BOSTON -- When you announce, as Red Sox manager Bobby Valentine did Friday in Toronto, that you have the "weakest roster we've ever had in September in the history of baseball," the implied balance of that message is: "It's not my fault if we lose. If you're going to blame somebody, blame the no-talent bunch I'm stuck with, and the general manager who stuck me with them."
On Sunday, two days after issuing his pronouncement, Valentine tried to walk back some of his words, suspecting (correctly) that someone would fill in the blanks that way.
"The other day when I made a comment about our September roster, that wasn't meant to be a criticism of any players or anything in the organization," Valentine said Sunday. "It's a statement of fact because of the injuries and our Triple-A team in the playoffs. This is different. We have less people than most September rosters. We have less positions filled than any September roster I've ever seen before.
"Anybody who thought that to be anything other than a statement of what it was, stand corrected on that."
A show of hands from all those who stand corrected. Anyone? You in the back? Anyone else?
All right, then, now that we have that straightened out, the Weak Sox are down to their last 15 games of the 2012 season, all against teams still in contention. This week, it's four at Tropicana Field against the Tampa Bay Rays, who have lost six of their last eight games but know better than to count themselves out after what happened last September, when they miraculously sneaked into the playoffs on their last swing of the regular season -- Evan Longoria's game-winning home run against the Yankees coming moments after the Sox had lost in Baltimore.
Then the Sox come home to play three against the Baltimore Orioles, who have tenaciously remained in the race despite starting the season with a roster manager Buck Showalter neglected to say was weaker than those of the the Sox, Yankees or Rays.
How can the Weak Sox hope to win? Their only chance, it appears, is a manager willing to flout convention and try anything. That was the case Sunday, when Valentine lifted shortstop Jose Iglesias with a 2-and-2 count for pinch hitter Daniel Nava in the seventh inning of a scoreless tie.
Valentine made that move after Pedro Ciriaco stole second, putting himself in scoring position.
Now, understand this: I accept the premise that Valentine, described even by his detractors as a brilliant tactician, has forgotten more baseball than I will ever know. Not even close. Valentine might have seen something during BP or in earlier at-bats that told him there was no way Iglesias -- short of bribing a customs official -- would leave Canada with a base hit. Iglesias has just two hits in 28 at-bats since his call-up.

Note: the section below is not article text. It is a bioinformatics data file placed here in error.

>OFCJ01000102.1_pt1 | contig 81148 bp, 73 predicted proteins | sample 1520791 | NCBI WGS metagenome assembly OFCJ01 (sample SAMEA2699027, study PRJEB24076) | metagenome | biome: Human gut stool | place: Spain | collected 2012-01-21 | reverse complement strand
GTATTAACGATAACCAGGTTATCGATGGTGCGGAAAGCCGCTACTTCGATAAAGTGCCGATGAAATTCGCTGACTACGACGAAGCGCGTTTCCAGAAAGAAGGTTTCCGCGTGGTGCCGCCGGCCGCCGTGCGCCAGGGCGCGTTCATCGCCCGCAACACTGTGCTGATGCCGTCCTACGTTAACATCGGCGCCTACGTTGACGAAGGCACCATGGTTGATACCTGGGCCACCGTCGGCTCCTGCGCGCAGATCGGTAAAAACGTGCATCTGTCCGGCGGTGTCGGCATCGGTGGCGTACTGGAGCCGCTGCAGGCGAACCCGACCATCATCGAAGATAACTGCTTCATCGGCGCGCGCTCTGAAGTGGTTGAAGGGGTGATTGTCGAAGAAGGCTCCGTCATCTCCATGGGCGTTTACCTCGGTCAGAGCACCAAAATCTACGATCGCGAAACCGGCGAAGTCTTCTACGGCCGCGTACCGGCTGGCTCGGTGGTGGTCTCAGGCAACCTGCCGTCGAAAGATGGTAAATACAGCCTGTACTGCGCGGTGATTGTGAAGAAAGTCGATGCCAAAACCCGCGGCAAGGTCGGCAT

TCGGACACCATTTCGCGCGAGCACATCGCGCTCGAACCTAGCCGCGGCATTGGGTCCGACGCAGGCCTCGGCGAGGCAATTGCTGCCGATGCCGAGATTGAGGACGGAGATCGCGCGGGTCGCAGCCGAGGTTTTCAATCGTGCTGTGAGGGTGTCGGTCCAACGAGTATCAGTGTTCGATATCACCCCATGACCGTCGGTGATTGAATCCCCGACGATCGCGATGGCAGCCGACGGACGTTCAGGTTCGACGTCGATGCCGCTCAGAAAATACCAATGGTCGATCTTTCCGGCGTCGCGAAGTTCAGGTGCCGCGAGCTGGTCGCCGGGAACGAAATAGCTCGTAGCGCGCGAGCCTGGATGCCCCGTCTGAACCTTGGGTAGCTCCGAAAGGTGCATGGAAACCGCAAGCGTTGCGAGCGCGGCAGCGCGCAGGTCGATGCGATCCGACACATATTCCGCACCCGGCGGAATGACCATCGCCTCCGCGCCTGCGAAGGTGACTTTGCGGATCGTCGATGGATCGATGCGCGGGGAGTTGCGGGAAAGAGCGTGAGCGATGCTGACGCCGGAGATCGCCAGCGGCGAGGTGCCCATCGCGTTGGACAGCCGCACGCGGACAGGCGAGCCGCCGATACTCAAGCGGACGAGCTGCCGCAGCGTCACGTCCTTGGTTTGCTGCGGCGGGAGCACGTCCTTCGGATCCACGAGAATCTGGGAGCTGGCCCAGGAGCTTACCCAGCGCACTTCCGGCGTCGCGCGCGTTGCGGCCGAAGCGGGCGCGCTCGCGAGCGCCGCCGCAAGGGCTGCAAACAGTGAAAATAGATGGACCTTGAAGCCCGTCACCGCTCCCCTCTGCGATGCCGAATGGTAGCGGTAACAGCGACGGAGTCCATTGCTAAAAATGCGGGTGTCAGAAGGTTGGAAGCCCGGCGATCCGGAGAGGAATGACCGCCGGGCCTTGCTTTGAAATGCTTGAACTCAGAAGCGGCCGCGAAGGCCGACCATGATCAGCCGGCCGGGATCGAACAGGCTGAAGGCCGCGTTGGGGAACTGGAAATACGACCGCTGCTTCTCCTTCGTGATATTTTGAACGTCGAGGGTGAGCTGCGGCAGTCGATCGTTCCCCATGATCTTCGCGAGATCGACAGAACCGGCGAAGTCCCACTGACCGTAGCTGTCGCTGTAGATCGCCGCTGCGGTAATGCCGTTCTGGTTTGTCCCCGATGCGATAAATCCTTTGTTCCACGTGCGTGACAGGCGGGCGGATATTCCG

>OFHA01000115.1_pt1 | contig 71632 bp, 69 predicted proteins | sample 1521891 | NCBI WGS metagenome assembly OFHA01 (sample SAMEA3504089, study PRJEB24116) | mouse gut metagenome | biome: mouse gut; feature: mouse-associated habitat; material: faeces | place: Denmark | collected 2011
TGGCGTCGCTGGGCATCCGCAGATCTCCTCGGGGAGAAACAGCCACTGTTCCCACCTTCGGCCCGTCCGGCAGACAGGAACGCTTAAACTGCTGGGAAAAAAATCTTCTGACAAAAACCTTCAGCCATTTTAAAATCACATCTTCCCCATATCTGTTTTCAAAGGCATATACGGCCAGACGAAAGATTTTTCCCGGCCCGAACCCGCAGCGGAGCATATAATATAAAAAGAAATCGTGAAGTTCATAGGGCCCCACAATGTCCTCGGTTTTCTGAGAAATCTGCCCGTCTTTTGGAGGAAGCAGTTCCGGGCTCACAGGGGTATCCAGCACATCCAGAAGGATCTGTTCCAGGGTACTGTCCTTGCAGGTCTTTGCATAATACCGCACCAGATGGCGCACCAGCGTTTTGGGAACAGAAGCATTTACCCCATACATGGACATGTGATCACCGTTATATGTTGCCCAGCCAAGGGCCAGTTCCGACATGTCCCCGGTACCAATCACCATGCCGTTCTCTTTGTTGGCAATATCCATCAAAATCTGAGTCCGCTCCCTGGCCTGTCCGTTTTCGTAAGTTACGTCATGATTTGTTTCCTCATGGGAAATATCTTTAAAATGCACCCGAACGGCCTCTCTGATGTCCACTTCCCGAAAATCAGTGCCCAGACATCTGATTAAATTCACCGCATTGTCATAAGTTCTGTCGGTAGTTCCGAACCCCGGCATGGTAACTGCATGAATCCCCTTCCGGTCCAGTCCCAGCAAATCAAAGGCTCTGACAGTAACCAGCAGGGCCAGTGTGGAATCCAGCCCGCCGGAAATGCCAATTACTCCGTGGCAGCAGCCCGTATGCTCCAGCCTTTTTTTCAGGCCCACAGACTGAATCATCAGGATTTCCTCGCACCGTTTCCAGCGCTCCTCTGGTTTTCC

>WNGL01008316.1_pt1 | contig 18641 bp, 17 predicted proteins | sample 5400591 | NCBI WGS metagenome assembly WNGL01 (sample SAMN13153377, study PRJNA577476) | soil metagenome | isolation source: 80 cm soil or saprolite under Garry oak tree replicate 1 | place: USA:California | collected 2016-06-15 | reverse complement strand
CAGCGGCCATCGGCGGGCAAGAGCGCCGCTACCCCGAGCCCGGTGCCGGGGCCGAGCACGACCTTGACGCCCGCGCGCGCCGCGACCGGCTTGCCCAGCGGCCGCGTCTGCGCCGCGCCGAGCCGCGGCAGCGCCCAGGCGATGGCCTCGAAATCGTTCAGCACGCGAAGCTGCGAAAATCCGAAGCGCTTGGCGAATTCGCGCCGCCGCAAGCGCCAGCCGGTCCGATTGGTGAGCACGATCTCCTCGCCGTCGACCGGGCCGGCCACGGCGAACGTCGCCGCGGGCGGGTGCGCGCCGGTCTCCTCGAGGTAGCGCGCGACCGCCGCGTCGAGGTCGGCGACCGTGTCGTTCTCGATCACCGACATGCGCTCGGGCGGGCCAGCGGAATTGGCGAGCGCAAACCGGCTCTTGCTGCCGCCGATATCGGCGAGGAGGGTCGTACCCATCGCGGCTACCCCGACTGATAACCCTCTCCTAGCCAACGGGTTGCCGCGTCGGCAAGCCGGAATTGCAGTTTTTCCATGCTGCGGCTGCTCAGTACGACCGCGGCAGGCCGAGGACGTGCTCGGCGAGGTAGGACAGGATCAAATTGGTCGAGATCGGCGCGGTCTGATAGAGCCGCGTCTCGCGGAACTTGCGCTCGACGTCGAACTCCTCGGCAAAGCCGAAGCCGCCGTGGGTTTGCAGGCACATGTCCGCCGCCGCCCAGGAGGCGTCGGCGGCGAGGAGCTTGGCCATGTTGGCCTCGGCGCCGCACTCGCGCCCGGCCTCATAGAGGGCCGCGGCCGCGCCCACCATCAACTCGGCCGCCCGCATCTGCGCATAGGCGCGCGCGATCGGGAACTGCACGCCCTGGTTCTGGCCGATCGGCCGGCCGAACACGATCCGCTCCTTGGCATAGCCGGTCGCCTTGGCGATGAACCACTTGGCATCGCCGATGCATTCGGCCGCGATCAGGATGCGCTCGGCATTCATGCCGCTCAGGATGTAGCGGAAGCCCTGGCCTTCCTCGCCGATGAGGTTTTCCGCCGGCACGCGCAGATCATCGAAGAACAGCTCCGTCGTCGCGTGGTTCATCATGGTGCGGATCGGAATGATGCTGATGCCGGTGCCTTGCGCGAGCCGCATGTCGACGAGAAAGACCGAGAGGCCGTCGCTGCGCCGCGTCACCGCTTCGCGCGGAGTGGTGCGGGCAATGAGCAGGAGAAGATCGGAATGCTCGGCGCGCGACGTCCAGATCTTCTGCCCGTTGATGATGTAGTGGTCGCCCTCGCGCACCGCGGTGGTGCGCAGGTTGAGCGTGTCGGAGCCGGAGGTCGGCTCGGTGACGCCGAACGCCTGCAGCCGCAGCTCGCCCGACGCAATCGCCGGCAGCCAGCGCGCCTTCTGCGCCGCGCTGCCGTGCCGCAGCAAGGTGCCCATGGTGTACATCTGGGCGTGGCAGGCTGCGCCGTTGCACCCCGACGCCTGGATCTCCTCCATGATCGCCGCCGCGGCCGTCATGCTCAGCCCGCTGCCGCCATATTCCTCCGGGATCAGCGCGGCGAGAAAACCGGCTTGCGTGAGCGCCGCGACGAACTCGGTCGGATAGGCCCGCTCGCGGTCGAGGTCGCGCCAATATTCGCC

That said, what were the chances Nava would succeed after being placed in this position?
On the plus side, Nava had two hits Friday. On the downside, he whiffed three times Saturday while going 0-for-4. That was the most recent history.
Now let's break it down further, with the help of the incomparable Baseball-Reference.com:
Nava this season (includes Sunday's at-bat):
" with a runner on second, two out: 1-for-11, .091
" in games that are "late and close," meaning seventh inning or later, the batting team tied, ahead by one or the tying run at least on deck: 5-for-34, .147
" tie game: 10-for-57, .175
" after a 2-and-2 count: 8-for-54, .148 (the league average, by the way, is .191)
" since July 1: 13-for-96, .153.
Those numbers don't exactly scream success, do they? And the move certainly wasn't. Nava bounced back to the pitcher, inning over.
Jimy Williams, when he managed the Red Sox and was asked why he used a certain player just called up from the minors in a key situation, would run his finger across his uniform jersey and say: "What does it say here? It says, 'Red Sox.'"
The message: If the guy is good enough to be here, he's good enough to play, and I trust him.
Williams wasn't stupid. He knew the player was limited, but he managed what he had, in good times and in bad.
Lifting a kid desperately trying to show he belongs here with a 2-and-2 count for a pinch hitter whose chances, at least statistically, weren't much better than the kid's would be? Maybe if the Sox were locked in a playoff race, sure. But in a game that meant little in the standings? A greater victory might have been achieved by giving Iglesias a chance.
Valentine didn't see it that way.
"I don't think it was a make-or-break situation," he said. "He'll have an opportunity to get some hits. It's not kindergarten here. You don't think it was a good decision, so what? I think it was the right thing to do to try to win a game for a guy [pitcher Jon Lester] who's busting his butt out there."
Results often guide the discussion that takes place afterward. If Nava whistles a line drive through for a go-ahead single, maybe Valentine adds to his genius portfolio. But Nava didn't, just as the numbers suggested he wouldn't.
Still, it puts the Rays on notice that Valentine may try anything. Heck, he remembered Daniel Bard was on the roster after the reliever had gone eight days between appearances, not exactly a formula for success. Shoot, Valentine might even pitch Alfredo Aceves again. Aceves hasn't sniffed the mound since he showed up Valentine last Wednesday. The Sox would have been justified in sending Aceves home, but didn't. If he sits through three in the Trop, we'll have a good idea that punishment is being administered in a different fashion.
With the Weak Sox, it's always something.